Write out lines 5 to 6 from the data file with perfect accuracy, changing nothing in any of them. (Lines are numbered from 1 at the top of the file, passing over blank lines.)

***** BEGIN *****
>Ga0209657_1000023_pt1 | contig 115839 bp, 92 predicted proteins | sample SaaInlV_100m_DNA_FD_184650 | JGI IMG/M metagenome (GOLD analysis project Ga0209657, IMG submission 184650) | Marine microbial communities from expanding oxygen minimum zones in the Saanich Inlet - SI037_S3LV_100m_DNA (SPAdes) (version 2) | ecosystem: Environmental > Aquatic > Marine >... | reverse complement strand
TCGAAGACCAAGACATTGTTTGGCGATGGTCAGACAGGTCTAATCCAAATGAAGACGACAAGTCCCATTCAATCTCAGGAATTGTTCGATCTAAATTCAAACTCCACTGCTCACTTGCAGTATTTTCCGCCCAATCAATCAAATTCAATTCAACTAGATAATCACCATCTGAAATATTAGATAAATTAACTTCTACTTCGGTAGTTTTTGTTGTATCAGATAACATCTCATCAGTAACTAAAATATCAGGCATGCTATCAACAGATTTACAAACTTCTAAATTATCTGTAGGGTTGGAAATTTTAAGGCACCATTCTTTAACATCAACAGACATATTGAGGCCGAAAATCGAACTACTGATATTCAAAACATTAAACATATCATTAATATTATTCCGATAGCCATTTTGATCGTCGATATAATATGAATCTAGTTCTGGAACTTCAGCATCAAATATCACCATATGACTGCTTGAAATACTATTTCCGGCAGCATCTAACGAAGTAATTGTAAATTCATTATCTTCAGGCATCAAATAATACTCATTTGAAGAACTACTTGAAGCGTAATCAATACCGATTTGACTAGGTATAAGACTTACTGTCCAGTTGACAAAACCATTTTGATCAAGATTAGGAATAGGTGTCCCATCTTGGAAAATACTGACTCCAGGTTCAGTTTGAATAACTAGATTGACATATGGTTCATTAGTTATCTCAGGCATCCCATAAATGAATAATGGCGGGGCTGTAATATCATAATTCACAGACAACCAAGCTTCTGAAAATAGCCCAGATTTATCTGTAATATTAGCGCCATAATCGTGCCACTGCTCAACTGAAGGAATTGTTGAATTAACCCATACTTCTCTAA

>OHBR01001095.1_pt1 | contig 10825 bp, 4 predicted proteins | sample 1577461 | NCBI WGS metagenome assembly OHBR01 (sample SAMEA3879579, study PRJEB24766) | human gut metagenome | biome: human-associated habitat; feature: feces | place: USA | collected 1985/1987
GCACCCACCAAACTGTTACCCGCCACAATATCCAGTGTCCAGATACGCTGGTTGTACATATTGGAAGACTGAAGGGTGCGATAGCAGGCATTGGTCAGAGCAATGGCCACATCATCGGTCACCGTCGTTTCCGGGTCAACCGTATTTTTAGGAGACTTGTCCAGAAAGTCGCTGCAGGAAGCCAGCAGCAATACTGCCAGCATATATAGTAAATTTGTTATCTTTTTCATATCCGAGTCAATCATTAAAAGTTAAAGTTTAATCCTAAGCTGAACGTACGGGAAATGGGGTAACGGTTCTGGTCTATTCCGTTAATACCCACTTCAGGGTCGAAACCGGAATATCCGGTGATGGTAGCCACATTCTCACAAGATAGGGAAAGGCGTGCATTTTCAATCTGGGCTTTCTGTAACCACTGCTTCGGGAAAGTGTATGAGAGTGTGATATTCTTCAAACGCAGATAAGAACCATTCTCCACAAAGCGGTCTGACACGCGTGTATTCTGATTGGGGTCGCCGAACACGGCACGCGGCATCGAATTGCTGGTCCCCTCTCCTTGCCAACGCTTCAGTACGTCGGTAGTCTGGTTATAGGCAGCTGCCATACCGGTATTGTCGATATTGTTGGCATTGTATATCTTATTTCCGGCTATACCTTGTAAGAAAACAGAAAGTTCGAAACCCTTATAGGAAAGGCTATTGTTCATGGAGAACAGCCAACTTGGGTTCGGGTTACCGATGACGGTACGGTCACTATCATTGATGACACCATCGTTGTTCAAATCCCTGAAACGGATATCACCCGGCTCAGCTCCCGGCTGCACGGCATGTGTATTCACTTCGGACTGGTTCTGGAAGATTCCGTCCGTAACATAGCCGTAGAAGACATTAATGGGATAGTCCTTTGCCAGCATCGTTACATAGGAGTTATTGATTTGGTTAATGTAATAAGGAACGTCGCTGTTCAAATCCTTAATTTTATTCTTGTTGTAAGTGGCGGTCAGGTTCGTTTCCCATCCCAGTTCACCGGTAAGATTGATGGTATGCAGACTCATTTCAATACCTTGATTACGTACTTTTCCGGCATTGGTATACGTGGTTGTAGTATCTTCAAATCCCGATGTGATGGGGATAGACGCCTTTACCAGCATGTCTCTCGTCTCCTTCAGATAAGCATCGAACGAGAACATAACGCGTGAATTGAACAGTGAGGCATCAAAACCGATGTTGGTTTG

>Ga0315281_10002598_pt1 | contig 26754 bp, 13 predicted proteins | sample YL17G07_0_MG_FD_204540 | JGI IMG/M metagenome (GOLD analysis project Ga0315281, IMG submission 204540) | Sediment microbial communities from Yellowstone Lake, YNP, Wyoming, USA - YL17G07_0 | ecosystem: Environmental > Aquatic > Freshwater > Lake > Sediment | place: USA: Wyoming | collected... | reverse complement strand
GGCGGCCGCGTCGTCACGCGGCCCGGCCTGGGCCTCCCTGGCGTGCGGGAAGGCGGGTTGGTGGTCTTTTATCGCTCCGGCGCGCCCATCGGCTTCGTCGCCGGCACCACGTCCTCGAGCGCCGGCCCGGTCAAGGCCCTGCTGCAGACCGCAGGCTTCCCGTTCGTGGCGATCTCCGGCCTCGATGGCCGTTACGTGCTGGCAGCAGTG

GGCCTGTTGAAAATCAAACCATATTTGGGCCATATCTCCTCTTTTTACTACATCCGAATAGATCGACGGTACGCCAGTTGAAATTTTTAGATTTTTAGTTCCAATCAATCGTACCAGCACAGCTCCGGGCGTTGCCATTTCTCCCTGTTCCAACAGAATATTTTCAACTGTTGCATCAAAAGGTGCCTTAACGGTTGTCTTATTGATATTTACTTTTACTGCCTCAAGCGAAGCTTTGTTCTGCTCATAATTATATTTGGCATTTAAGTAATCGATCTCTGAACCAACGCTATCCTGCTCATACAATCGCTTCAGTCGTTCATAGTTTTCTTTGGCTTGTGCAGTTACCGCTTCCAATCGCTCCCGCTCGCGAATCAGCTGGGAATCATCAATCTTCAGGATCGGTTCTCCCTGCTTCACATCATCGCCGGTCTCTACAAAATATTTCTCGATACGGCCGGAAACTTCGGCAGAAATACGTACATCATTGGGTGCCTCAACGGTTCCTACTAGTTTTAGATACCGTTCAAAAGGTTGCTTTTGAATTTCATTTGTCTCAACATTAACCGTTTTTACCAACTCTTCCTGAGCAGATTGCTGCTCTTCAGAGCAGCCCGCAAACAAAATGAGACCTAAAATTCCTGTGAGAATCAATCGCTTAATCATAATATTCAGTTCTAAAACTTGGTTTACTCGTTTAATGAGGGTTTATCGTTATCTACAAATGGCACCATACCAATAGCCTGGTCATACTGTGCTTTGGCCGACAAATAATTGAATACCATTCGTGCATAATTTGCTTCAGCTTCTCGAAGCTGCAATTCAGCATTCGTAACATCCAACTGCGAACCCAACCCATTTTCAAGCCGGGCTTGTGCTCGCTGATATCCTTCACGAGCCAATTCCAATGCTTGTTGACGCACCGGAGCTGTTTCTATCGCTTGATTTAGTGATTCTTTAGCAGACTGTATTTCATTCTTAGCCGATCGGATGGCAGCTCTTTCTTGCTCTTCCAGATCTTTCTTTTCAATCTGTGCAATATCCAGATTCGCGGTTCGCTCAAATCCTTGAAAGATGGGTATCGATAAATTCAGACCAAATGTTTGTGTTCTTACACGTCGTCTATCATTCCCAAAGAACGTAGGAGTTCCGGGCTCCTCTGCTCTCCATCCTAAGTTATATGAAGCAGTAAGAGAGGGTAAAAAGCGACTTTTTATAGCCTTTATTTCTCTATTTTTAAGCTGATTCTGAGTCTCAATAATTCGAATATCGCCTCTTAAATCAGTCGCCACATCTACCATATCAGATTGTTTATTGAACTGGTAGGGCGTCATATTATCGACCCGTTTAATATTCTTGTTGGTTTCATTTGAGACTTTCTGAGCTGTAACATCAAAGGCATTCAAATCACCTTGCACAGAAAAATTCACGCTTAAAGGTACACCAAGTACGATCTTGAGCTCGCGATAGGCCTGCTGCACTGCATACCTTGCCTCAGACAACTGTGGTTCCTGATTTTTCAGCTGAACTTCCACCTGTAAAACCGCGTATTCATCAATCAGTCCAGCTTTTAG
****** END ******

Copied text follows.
>Ga0315281_10002598_pt1 | contig 26754 bp, 13 predicted proteins | sample YL17G07_0_MG_FD_204540 | JGI IMG/M metagenome (GOLD analysis project Ga0315281, IMG submission 204540) | Sediment microbial communities from Yellowstone Lake, YNP, Wyoming, USA - YL17G07_0 | ecosystem: Environmental > Aquatic > Freshwater > Lake > Sediment | place: USA: Wyoming | collected... | reverse complement strand
GGCGGCCGCGTCGTCACGCGGCCCGGCCTGGGCCTCCCTGGCGTGCGGGAAGGCGGGTTGGTGGTCTTTTATCGCTCCGGCGCGCCCATCGGCTTCGTCGCCGGCACCACGTCCTCGAGCGCCGGCCCGGTCAAGGCCCTGCTGCAGACCGCAGGCTTCCCGTTCGTGGCGATCTCCGGCCTCGATGGCCGTTACGTGCTGGCAGCAGTG